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Title: Institutional networks and industrial restructuring : local initiatives toward the textile industry in Nottingham and Prato
Author: Garmise, Shari Orris
Awarding Body: London School of Economics and Political Science
Current Institution: London School of Economics and Political Science (University of London)
Date of Award: 1995
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The effects of global change in the nature of production are most acutely felt at the local level. Local authorities have been quick to respond to these changes with a flurry of policy measures. An important debate has surfaced as to whether local initiatives can indeed mediate global restructuring in order to sustain the economic well-being of the locality. My thesis is a contribution to this debate. The organizing hypothesis is that, under certain conditions, local activity can help to moderate the restructuring process. In particular, a locality is most effective when it possesses thick institutional networks between public and private actors that supply a wide range of services to aid industrial adjustment. Specifically, certain types of institutional networks can provide the essential infrastructure for learning, which refers to the ability of institutions to habitually adapt both these support services and their institutional relationships to meet the new politico-economic conditions engendered by the restructuring process. My research compares how two proactive localities (Nottingham in the East Midlands and Prato in Tuscany), both historic centres of textile and clothing production but with different institutional architecture, have assisted their industry to restructure away from the mass production of low-priced goods toward the more flexible production of high value products. Chapter one critically reviews the debate on the role of local institutions in economic development. Chapter two then discusses how different institutional networks emerge and establishes the methodology for recognizing networks, measuring thickness and assessing institutional learning capacity. Chapters three and four present an institutional map of each locality, identifying the key institutions and the types of networks that have developed. Chapters five and six examine the evolution of both the support services provided to the industry and the institutional relations during the restructuring period to assess each locality's institutional learning capacity. Chapter seven looks specifically at the growing, albeit recent, influence of the European Union on local institution-building in the two cases. Finally, chapter eight directly compares the two localities to draw general conclusions regarding the role of institutional networks in the industrial restructuring process and in economic development more generally.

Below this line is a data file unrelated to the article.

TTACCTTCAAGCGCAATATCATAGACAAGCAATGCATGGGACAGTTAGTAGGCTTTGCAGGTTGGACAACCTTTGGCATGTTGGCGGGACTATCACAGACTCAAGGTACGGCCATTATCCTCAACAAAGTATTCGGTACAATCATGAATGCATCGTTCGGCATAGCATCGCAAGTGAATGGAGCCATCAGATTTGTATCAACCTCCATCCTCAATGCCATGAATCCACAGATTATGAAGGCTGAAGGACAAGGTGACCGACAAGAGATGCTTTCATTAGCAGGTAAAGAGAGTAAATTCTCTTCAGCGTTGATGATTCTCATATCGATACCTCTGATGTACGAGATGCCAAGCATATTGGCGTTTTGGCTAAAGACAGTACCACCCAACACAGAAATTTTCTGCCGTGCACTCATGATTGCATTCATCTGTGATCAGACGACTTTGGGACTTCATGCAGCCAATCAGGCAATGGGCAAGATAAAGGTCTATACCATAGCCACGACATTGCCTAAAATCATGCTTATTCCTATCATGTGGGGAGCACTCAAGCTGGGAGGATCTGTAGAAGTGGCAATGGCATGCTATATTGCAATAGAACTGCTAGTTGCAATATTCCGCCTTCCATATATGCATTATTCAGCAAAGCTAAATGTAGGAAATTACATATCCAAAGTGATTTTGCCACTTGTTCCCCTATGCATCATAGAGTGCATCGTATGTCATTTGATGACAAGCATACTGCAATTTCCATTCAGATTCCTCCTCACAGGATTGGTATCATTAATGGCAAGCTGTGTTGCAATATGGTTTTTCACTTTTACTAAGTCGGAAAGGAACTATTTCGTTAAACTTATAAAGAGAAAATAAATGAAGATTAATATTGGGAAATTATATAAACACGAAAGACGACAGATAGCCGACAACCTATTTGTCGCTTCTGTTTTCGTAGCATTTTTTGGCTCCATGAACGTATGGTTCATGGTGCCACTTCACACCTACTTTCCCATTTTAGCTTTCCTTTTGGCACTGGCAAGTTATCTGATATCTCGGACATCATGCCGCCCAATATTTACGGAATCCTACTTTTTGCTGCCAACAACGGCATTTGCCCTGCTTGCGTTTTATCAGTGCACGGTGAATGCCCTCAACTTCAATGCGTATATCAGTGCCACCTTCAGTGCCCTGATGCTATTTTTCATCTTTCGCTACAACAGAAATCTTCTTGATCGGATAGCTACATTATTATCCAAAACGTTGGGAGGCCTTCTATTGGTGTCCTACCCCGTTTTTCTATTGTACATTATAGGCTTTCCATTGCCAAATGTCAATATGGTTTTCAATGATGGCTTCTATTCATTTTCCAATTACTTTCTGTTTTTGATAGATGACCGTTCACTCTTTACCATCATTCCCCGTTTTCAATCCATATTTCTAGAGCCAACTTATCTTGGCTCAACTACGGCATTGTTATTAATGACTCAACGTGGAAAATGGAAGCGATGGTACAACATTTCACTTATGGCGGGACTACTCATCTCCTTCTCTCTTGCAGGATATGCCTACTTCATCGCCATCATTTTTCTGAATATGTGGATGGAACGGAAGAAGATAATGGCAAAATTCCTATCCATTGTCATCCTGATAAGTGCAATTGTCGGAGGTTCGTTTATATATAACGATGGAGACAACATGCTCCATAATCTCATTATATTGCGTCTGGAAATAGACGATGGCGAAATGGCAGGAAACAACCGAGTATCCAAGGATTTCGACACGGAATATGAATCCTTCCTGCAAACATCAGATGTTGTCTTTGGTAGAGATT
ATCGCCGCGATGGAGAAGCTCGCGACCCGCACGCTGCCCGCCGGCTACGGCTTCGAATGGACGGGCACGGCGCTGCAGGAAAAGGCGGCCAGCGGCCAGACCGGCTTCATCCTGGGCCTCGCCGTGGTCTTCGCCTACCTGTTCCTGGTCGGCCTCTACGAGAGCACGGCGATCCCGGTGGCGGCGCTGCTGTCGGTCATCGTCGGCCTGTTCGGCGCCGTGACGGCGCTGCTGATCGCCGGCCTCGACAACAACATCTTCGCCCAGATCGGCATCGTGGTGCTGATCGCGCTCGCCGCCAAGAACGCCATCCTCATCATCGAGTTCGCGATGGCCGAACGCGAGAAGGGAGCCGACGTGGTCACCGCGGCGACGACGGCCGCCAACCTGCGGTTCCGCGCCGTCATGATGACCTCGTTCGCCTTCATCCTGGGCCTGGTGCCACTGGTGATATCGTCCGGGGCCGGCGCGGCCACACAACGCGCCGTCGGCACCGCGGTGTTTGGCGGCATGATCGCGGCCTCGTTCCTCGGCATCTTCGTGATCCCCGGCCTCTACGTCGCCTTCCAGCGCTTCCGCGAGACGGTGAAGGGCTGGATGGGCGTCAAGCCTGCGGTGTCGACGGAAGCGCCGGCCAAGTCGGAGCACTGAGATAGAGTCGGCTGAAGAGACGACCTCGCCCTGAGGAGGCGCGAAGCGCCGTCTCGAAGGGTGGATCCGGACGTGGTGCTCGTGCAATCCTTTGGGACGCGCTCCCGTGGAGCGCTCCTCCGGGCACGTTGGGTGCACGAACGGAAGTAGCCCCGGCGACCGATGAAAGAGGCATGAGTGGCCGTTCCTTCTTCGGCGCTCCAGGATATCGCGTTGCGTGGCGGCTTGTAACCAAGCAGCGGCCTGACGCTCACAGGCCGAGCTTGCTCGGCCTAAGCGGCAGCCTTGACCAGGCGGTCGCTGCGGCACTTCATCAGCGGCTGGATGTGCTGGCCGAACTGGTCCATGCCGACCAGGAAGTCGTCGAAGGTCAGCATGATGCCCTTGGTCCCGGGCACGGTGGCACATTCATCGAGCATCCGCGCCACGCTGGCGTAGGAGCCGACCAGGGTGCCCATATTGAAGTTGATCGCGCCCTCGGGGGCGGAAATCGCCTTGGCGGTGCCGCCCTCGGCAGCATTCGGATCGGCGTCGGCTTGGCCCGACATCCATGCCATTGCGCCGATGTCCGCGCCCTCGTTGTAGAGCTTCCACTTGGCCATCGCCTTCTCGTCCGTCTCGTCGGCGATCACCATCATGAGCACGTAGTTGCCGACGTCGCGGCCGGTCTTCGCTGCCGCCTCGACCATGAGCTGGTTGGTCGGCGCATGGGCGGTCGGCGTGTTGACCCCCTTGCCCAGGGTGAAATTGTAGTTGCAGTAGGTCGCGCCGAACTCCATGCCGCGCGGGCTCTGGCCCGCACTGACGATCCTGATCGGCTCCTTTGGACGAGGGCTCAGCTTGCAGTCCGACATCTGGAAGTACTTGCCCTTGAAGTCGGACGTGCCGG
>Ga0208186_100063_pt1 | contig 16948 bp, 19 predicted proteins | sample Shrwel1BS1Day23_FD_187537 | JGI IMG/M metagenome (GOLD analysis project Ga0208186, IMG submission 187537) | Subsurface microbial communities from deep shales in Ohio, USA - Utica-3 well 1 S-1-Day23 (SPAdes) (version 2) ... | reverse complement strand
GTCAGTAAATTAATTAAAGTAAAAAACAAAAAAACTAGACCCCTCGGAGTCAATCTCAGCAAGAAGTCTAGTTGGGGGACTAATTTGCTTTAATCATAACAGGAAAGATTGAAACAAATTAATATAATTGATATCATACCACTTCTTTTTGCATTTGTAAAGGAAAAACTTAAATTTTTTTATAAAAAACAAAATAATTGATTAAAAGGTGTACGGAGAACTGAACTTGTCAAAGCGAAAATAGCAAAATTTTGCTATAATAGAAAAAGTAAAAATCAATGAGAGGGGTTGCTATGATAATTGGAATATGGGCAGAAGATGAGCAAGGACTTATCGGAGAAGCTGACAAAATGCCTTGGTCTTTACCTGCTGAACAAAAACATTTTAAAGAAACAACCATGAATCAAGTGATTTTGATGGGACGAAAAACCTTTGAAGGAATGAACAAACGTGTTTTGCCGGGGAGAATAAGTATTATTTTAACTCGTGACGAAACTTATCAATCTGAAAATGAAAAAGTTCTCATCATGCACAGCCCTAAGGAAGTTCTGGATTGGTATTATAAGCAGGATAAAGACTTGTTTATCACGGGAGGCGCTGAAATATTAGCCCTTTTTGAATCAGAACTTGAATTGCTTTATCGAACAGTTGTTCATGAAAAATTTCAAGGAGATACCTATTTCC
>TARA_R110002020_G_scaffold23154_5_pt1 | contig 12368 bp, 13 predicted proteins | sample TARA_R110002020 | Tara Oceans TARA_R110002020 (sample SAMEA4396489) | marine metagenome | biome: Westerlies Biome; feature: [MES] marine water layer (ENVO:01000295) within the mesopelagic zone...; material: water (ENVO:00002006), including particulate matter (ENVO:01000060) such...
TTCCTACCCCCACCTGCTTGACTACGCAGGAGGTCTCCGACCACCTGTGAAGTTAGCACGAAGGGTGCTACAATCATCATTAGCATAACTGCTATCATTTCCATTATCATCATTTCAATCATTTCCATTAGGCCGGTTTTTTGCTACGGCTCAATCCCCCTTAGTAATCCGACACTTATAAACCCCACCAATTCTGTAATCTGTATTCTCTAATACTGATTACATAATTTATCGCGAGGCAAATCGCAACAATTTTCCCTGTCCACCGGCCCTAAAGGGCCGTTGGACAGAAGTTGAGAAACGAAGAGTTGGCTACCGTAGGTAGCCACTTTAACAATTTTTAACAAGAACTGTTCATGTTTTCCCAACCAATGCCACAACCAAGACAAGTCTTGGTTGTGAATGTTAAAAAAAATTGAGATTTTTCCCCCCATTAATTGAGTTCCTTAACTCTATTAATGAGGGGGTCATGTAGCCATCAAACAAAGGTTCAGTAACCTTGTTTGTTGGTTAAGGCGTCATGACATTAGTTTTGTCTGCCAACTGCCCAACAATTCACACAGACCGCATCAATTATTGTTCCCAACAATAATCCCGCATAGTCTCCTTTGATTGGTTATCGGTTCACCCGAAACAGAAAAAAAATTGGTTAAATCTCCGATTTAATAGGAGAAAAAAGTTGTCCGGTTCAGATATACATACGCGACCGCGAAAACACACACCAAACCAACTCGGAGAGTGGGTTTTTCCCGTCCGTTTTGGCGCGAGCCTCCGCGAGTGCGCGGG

Supervisor: Not available Sponsor: Not available
Qualification Name: Thesis (Ph.D.) Qualification Level: Doctoral
EThOS ID:  DOI: Not available
Keywords: Internal and EU commerce & consumer affairs Commerce